[Editor’s note: It’s been a decade since smoking cigarettes was permitted in Duluth bars. The Minnesota Clean Indoor Air Act was expanded by the 2007 state legislature to include “Freedom to Breathe” amendments intended “to protect employees and the public from the health hazards of secondhand smoke.”
For this week’s essay we’ve once again pulled out a relic from the archive of Slim Goodbuzz, who served as Duluth’s “booze connoisseur” from 1999 to 2009. Ten years ago he went out on the first smoke-free night at Duluth bars and published this report for Duluth’s weekly Transistor.]
There’s something strange in the air tonight at R.T. Quinlan’s Saloon. It’s called oxygen. Minnesota’s statewide ban on smoking in workplaces took effect on Oct. 1, and now people like me, who indeed consider bars to be “workplaces,” can breathe easier. As a result, I intend to work even harder now, starting with this gin and tonic.
Although I’m likely to live longer and need to spend less money on laundry thanks to the smoking ban — both of which will allow me to drink more — there are a few negative side effects. For one, the air is now so clear in here that’s it’s possible to see all the way across the room, increasing the odds that my landlord will find me.
What has surprised me the most about the smoking ban is that no one is flagrantly lighting up in protest. I expected a few smoke-ins and legal wranglings to keep me entertained at least until the holidays. Everywhere I go, however, the smokers are submissively standing outside, nursing their habit in the cold, windy night. Poor fuckers.
In the middle of the room tonight, a group of three is loudly talking about how they love the smoking ban, and they actually go so far as to raise a toast to it. Then they suddenly all scurry away from the bar and begin gagging in a corner. Someone has unleashed a silent but gut-wrenching fart.
“This is when a little nicotine in the air would help,” I tell them. They reluctantly agree, but also decide that I am now their number one suspect. The only thing that can save my reputation is fart DNA, if such a thing exists. My other option, of course, is to just go to Curly’s.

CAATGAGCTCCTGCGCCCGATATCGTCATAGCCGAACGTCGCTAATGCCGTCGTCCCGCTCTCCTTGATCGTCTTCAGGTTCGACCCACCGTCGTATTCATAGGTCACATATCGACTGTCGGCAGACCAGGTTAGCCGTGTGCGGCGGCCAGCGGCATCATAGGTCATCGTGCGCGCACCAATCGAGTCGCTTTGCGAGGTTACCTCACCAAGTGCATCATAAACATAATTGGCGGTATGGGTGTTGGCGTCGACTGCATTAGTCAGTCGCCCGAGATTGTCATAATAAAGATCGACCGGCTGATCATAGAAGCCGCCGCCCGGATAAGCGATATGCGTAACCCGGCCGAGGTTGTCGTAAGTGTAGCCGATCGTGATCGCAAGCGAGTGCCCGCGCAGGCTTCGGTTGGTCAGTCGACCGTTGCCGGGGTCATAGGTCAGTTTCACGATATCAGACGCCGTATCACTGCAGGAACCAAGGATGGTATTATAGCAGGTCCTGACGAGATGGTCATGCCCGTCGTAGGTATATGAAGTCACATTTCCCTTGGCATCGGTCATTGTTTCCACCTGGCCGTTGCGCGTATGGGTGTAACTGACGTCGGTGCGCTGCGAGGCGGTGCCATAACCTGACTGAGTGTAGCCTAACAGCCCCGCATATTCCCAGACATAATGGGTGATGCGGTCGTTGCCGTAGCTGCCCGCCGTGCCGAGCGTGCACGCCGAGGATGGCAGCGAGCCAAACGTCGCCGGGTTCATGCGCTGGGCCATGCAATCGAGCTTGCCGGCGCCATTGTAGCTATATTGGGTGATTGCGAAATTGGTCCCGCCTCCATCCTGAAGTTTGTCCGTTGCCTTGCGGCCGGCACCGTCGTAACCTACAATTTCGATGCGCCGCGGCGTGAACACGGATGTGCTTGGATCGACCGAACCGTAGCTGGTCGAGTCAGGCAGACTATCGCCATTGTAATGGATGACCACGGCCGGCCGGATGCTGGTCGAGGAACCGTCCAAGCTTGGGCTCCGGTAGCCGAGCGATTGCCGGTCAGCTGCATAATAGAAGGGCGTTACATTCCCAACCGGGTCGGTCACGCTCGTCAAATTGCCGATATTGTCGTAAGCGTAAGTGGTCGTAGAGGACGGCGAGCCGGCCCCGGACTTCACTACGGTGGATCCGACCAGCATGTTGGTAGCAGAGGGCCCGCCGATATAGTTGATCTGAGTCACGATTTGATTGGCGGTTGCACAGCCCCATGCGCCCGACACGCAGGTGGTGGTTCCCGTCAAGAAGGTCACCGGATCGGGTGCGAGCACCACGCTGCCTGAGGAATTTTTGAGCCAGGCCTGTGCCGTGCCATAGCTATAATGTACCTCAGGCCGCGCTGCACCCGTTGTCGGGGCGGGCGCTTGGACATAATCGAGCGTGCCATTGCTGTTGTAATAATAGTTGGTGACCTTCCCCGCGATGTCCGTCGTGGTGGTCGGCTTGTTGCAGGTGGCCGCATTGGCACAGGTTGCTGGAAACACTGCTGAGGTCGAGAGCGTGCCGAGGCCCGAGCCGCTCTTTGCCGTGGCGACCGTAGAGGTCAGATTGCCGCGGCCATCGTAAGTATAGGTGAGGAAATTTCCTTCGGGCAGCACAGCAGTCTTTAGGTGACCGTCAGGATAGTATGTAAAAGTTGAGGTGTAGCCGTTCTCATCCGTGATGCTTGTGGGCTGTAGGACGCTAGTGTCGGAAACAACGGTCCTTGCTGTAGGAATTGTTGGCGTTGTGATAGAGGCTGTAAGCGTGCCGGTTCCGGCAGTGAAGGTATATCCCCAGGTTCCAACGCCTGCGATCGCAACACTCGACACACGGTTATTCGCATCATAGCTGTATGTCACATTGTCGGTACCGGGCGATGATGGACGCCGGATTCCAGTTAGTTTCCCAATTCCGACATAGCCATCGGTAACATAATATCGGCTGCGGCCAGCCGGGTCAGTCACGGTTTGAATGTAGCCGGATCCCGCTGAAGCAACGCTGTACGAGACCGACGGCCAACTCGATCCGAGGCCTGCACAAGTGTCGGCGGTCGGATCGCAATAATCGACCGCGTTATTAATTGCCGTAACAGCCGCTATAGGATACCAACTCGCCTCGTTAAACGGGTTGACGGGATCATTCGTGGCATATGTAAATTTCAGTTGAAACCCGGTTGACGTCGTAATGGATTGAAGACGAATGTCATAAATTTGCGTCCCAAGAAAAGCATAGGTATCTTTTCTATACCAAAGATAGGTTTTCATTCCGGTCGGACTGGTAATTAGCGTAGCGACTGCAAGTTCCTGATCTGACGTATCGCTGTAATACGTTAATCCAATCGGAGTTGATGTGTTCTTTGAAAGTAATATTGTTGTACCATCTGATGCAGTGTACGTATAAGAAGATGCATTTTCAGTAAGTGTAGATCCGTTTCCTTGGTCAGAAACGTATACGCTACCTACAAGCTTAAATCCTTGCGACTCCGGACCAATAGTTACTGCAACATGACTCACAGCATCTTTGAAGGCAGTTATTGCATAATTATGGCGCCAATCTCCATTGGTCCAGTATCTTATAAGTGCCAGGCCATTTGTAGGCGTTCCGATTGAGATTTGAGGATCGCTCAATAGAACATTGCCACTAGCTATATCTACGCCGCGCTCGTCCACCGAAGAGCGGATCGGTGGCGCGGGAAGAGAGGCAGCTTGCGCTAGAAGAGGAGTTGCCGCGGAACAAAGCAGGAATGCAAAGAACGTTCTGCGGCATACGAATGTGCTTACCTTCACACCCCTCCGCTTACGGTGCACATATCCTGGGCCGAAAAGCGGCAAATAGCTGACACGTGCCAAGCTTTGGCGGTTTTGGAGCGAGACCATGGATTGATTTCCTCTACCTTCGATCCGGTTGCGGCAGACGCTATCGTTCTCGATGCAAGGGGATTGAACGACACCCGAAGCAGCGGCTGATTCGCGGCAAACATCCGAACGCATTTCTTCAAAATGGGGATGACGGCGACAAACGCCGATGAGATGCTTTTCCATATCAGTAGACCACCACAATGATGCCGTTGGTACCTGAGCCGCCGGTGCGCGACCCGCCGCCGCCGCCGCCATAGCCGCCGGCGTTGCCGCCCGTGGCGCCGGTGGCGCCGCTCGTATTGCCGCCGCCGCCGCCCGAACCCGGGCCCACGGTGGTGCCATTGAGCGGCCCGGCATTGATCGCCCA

Although most bars I’ve been to seem to be doing the same amount of business, Curly’s is clearly suffering from the smoking ban. All the creeps and perverts who normally make this place fun seem to have been driven off. Even the mermaid with big tits is a little depressed tonight. I have one drink and head to West Duluth.
Outside the Rustic, there’s a guy complaining about how someone has parked in the smoking section. Inside, however, it’s nearly as bad as the scene at Curly’s. Heads are hanging low and no one is talking. Everyone’s just peeling the labels off their beer bottles and wishing they could blaze up.
I suck down a draught beer in the near silence before I decide to head over to the Gopher. But as I turn for the door I notice there is a guy at the bar smoking. At last, I think I’ve found the defiance I’ve been looking for. The smoking lasts less than a minute, however, before the bartender notices and points him to the door. He slumps his shoulders and exits. Clearly, he’s too shitfaced to realize that there’s a smoking ban going on. He accepts this as another routine 86ing, which, according to the bartender, he’s been practically begging for all day.
“He’s been in here since four,” she says, then mumbles something about cutting him off and him stealing other people’s drinks. From the context, I gather that he wasn’t stealing them on purpose; he was just too drunk to understand they weren’t his. If my experience is worth anything, and I think it is, he’s going to wake up in the alley behind Applewood West apartments tomorrow with a burrito in his hand and his pockets turned out.
Across the street, the Gopher has a good crowd and karaoke is ruling the night. Despite the clean indoor air, everyone seems to be festive and having a good time. When I take my first sip of my whiskey Coke, I realize why. This might be a whiskey Coke, or it might be a tumbler full of paint thinner. There is a slight tinge of Coca-Cola flavor, like maybe the bartender rinsed the glass out with it before filling it entirely with Thompson’s Water Seal. Whatever I’m drinking, it only takes about three seconds for me to become chemically happy, and the dirtbag up on stage singing that “I’m a bitch, I’m a lover” song does his part to help out as well.
Suddenly, I feel a hand on my shoulder. A strange old man leans in and says to me, “See that kid in the hooded sweatshirt over there? Doesn’t he look like a booger?”
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